Gold’n Plump’s All Natural™ Whole Rotisserie Chicken has no added salt, water, carageenan or other binding agents, which is especially important to health-conscious consumers either as a lifestyle desire or for the necessity of monitoring sodium intake for good heart health. Butterfly Whole Chicken cuts cooking time to about 45 minutes, saving both time and money for deli and foodservice operators.
A rotisserie package took home the gold in 2008 as a Flexible Packaging Association (FPA) achievement award winner. Made to hold rotisserie items such as chicken, the pouch selected was an Environmental & Sustainability Achievement recipient.
The flexible all-in-one package was designed to aid consumers by giving them value-added features such as a built-in handle carrying ease, a resealable zipper for reclosing and a slim profile for saving leftovers. Other winning features of the pouch include that it is microwavable and resists leaks.
Compared to rigid containers, the pouch uses 92 percent less fossil fuels, produces 84 percent less CO2 emissions and reduces solid waste by 66 percent.
Packaging innovations that ignore the value of sustainability standards along with money-saving features would not measure up to current trends and consumer demands. Transportation ranks high among the links in the supply chain given that fuel prices are rising, for one thing.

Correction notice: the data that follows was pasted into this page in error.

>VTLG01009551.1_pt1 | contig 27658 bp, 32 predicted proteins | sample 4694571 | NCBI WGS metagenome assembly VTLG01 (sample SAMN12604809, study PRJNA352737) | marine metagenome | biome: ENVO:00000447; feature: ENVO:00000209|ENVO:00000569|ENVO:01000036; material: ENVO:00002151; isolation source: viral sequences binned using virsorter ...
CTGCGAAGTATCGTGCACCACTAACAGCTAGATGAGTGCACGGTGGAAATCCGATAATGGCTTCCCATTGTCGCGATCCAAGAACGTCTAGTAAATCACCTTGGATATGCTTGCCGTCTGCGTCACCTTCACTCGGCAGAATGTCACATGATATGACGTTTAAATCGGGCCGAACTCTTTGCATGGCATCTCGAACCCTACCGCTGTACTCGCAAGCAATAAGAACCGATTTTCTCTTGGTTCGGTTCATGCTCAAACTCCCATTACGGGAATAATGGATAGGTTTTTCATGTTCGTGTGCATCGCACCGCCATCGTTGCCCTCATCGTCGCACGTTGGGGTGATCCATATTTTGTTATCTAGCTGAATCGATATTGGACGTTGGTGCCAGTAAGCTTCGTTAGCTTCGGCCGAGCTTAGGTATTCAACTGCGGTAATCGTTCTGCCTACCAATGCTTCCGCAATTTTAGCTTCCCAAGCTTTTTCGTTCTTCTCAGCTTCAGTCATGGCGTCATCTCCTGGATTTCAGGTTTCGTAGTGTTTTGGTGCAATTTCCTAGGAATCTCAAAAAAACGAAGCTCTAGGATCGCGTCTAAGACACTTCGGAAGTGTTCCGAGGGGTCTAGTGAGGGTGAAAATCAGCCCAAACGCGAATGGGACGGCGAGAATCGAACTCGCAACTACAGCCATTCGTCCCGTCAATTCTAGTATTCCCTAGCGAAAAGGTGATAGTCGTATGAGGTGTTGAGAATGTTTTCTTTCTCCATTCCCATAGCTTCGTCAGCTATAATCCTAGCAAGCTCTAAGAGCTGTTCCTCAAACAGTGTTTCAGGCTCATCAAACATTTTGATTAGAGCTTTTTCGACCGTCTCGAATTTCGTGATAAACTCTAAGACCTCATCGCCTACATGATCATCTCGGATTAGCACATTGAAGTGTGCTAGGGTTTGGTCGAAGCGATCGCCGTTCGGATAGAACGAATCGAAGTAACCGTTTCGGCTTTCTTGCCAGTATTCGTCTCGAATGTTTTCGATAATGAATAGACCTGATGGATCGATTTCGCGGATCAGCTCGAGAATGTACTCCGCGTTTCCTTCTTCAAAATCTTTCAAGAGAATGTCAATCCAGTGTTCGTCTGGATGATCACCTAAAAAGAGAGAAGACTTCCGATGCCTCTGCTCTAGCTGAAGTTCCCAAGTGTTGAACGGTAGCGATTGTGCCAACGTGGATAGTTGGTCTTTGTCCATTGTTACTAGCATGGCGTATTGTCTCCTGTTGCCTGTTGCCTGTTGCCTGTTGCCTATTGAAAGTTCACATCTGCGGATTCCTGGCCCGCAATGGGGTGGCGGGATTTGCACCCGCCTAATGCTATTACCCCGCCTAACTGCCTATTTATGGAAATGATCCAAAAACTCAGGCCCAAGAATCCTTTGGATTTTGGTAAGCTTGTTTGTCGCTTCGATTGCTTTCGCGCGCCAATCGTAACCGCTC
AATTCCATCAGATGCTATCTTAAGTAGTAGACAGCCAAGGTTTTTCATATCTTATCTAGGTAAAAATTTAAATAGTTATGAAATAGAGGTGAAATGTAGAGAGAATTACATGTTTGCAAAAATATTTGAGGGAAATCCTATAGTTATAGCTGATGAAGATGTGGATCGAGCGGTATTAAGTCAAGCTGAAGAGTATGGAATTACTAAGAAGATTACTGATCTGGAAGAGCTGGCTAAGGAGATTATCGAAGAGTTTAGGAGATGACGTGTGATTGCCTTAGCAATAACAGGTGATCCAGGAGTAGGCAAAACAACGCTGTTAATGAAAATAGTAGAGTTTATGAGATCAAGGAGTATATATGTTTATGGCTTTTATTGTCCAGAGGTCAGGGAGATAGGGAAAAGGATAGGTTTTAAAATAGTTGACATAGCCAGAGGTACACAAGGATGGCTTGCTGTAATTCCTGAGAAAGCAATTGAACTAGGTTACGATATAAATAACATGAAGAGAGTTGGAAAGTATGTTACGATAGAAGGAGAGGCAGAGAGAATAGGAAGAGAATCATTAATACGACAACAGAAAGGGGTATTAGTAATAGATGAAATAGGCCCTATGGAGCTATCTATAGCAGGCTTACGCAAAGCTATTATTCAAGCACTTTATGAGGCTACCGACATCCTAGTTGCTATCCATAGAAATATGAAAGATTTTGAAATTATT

Many companies such as Columbus, Ohio-based Bob Evans Farms Inc. have taken the step of both looking for recyclable materials and educating consumers on how to recycle the packages
“On current rigid packages, we try to make certain directions are clear to the consumers as to their options for recycling,” reports Tim Lawlis, the company’s director of technical services. “[Bob Evans] has not designated one material or system over another in regards to sustainability.”
The environments in which products are often used â€” from freezing to broiling â€” can create some challenges. But making the right choice can overcome those challenges, he says.
“The key attributes would be abuse resistance and seal integrity, in order to maintain product integrity throughout the distribution chain,” Lawlis explains. “Ease of opening and graphics, especially for retail, are two other attributes that are next in line for importance.”
Lawlis adds that while commonly used in both retail and foodservice, there are somewhat different demands placed on these bags and pouches.
Freezing can be detrimental, he says, especially with retail packages, for two reasons. One is failure due to flex cracks and brittleness. The other is the relaxation of the material if the package is brought back into refrigeration for sale.
And looks are important. “Primarily graphics are the key to a good retail package along with functionality and easy opening,” Lawlis explains. “Foodservice packages must be durable, maintain their integrity and be able to carry clear coding information for traceability.”
To be sure, the green movement is spreading. The meat and poultry industry is positioning to do its part.
“I think as our industry goes forward, when it comes to right-size packaging and things of that nature, we’ll see a lot of improvements over time,” Rowe concludes. “Hopefully there will be some cost benefits from that.”